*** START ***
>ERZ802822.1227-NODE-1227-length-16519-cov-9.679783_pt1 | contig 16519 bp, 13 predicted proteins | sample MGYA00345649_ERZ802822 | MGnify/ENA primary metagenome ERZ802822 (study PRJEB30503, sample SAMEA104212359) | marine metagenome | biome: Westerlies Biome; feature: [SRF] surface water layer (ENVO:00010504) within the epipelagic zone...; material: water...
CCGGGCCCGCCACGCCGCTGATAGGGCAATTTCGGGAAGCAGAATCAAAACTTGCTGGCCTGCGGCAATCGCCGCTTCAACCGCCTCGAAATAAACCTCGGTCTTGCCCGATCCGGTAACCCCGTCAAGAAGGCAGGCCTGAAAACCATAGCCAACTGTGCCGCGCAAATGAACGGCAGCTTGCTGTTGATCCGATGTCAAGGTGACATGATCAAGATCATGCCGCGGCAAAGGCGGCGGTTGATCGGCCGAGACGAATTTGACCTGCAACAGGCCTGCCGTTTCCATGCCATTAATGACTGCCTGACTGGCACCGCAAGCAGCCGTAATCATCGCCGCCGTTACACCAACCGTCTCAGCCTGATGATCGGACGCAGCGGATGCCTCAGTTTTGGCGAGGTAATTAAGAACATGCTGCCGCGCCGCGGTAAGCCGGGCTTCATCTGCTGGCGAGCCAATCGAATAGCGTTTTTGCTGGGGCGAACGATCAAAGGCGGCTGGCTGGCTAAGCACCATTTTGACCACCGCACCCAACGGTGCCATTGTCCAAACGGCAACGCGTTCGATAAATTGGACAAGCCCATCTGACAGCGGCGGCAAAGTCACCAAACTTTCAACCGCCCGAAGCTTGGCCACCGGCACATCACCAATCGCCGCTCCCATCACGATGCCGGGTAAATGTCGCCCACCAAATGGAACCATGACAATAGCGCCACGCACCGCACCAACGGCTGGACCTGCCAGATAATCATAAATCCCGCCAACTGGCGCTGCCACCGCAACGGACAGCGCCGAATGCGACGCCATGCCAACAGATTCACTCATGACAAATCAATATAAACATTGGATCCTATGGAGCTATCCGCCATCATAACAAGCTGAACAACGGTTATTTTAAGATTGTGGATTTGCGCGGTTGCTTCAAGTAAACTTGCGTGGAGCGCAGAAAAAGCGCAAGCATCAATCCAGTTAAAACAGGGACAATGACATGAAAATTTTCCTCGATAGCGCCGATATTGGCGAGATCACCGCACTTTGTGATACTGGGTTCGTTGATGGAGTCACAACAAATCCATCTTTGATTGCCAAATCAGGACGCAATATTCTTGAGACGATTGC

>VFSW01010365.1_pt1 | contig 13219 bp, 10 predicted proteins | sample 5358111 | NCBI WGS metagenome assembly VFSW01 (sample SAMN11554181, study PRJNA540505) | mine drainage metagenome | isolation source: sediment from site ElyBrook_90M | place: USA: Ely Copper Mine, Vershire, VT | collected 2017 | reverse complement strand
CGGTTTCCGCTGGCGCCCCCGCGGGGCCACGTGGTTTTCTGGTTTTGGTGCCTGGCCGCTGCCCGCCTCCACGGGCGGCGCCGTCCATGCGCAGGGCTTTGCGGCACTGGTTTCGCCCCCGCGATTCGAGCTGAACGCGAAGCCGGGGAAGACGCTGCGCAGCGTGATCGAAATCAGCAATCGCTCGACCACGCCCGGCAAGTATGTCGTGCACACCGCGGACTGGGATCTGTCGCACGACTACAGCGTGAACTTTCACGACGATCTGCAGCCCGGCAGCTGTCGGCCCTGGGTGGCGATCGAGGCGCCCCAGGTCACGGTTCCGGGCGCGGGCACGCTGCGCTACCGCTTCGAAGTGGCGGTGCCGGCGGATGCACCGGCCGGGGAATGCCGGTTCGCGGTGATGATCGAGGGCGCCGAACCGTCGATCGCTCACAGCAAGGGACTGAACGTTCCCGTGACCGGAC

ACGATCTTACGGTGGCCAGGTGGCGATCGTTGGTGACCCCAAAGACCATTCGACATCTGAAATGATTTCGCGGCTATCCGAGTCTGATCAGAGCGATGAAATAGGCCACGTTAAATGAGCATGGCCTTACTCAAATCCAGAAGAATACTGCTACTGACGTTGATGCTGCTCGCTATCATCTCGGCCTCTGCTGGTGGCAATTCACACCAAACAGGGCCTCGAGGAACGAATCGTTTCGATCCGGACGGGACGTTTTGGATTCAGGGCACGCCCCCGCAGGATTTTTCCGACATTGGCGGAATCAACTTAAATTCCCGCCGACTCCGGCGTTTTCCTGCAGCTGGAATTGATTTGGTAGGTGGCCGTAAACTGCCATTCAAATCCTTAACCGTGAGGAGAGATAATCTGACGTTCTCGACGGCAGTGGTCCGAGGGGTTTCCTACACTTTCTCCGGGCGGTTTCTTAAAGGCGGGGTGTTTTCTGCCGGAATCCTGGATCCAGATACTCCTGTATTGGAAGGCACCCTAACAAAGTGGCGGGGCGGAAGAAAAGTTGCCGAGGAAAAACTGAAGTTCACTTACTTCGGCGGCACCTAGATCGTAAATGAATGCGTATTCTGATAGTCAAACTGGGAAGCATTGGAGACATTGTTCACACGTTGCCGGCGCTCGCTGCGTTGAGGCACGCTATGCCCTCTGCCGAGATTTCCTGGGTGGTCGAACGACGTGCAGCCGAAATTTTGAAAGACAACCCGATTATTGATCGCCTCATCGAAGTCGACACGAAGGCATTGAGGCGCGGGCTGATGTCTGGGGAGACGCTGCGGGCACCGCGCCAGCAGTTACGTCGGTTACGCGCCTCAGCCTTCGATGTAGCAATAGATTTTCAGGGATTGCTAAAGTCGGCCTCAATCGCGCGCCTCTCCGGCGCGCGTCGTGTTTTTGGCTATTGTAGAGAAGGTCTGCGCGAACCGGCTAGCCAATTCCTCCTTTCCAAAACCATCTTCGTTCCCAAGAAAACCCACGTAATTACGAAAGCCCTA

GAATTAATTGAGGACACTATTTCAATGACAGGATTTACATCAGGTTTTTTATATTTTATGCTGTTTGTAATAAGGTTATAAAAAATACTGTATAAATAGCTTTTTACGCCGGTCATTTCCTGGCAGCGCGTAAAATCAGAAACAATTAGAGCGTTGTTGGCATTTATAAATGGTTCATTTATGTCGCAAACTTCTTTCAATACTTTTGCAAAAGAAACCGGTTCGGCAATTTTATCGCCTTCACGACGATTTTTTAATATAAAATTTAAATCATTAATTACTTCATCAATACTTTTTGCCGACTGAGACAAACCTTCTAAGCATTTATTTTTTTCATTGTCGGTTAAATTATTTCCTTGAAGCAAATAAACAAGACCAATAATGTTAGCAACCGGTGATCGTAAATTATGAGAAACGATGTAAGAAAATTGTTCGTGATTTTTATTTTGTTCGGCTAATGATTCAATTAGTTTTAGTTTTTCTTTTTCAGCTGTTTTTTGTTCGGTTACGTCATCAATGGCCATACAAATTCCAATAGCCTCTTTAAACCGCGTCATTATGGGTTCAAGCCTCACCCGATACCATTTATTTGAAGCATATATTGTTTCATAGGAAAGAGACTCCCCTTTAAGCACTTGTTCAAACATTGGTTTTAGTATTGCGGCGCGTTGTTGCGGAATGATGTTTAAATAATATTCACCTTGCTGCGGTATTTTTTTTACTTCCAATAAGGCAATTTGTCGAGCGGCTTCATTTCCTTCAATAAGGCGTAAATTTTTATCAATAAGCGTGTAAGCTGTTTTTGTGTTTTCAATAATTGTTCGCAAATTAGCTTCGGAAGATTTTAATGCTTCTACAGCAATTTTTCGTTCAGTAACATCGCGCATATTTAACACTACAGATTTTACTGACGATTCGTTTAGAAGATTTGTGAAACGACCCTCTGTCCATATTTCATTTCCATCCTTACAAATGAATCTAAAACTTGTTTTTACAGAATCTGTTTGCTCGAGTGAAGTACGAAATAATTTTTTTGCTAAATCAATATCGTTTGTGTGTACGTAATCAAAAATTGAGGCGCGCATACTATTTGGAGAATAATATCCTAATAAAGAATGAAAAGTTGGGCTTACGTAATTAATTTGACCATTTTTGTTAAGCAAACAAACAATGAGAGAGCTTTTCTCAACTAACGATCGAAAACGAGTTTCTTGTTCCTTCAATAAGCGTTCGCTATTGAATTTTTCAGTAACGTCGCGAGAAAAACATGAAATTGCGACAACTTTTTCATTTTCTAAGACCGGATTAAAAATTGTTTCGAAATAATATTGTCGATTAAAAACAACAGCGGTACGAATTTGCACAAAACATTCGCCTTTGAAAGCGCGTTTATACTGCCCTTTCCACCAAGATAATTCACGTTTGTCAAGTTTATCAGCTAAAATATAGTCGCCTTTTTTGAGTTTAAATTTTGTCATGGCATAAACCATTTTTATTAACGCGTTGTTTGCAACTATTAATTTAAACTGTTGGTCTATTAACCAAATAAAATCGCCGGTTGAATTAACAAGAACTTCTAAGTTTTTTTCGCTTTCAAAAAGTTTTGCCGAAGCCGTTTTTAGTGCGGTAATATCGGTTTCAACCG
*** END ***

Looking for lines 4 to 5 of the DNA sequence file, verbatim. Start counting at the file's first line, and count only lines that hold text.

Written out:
CGGTTTCCGCTGGCGCCCCCGCGGGGCCACGTGGTTTTCTGGTTTTGGTGCCTGGCCGCTGCCCGCCTCCACGGGCGGCGCCGTCCATGCGCAGGGCTTTGCGGCACTGGTTTCGCCCCCGCGATTCGAGCTGAACGCGAAGCCGGGGAAGACGCTGCGCAGCGTGATCGAAATCAGCAATCGCTCGACCACGCCCGGCAAGTATGTCGTGCACACCGCGGACTGGGATCTGTCGCACGACTACAGCGTGAACTTTCACGACGATCTGCAGCCCGGCAGCTGTCGGCCCTGGGTGGCGATCGAGGCGCCCCAGGTCACGGTTCCGGGCGCGGGCACGCTGCGCTACCGCTTCGAAGTGGCGGTGCCGGCGGATGCACCGGCCGGGGAATGCCGGTTCGCGGTGATGATCGAGGGCGCCGAACCGTCGATCGCTCACAGCAAGGGACTGAACGTTCCCGTGACCGGAC

ACGATCTTACGGTGGCCAGGTGGCGATCGTTGGTGACCCCAAAGACCATTCGACATCTGAAATGATTTCGCGGCTATCCGAGTCTGATCAGAGCGATGAAATAGGCCACGTTAAATGAGCATGGCCTTACTCAAATCCAGAAGAATACTGCTACTGACGTTGATGCTGCTCGCTATCATCTCGGCCTCTGCTGGTGGCAATTCACACCAAACAGGGCCTCGAGGAACGAATCGTTTCGATCCGGACGGGACGTTTTGGATTCAGGGCACGCCCCCGCAGGATTTTTCCGACATTGGCGGAATCAACTTAAATTCCCGCCGACTCCGGCGTTTTCCTGCAGCTGGAATTGATTTGGTAGGTGGCCGTAAACTGCCATTCAAATCCTTAACCGTGAGGAGAGATAATCTGACGTTCTCGACGGCAGTGGTCCGAGGGGTTTCCTACACTTTCTCCGGGCGGTTTCTTAAAGGCGGGGTGTTTTCTGCCGGAATCCTGGATCCAGATACTCCTGTATTGGAAGGCACCCTAACAAAGTGGCGGGGCGGAAGAAAAGTTGCCGAGGAAAAACTGAAGTTCACTTACTTCGGCGGCACCTAGATCGTAAATGAATGCGTATTCTGATAGTCAAACTGGGAAGCATTGGAGACATTGTTCACACGTTGCCGGCGCTCGCTGCGTTGAGGCACGCTATGCCCTCTGCCGAGATTTCCTGGGTGGTCGAACGACGTGCAGCCGAAATTTTGAAAGACAACCCGATTATTGATCGCCTCATCGAAGTCGACACGAAGGCATTGAGGCGCGGGCTGATGTCTGGGGAGACGCTGCGGGCACCGCGCCAGCAGTTACGTCGGTTACGCGCCTCAGCCTTCGATGTAGCAATAGATTTTCAGGGATTGCTAAAGTCGGCCTCAATCGCGCGCCTCTCCGGCGCGCGTCGTGTTTTTGGCTATTGTAGAGAAGGTCTGCGCGAACCGGCTAGCCAATTCCTCCTTTCCAAAACCATCTTCGTTCCCAAGAAAACCCACGTAATTACGAAAGCCCTA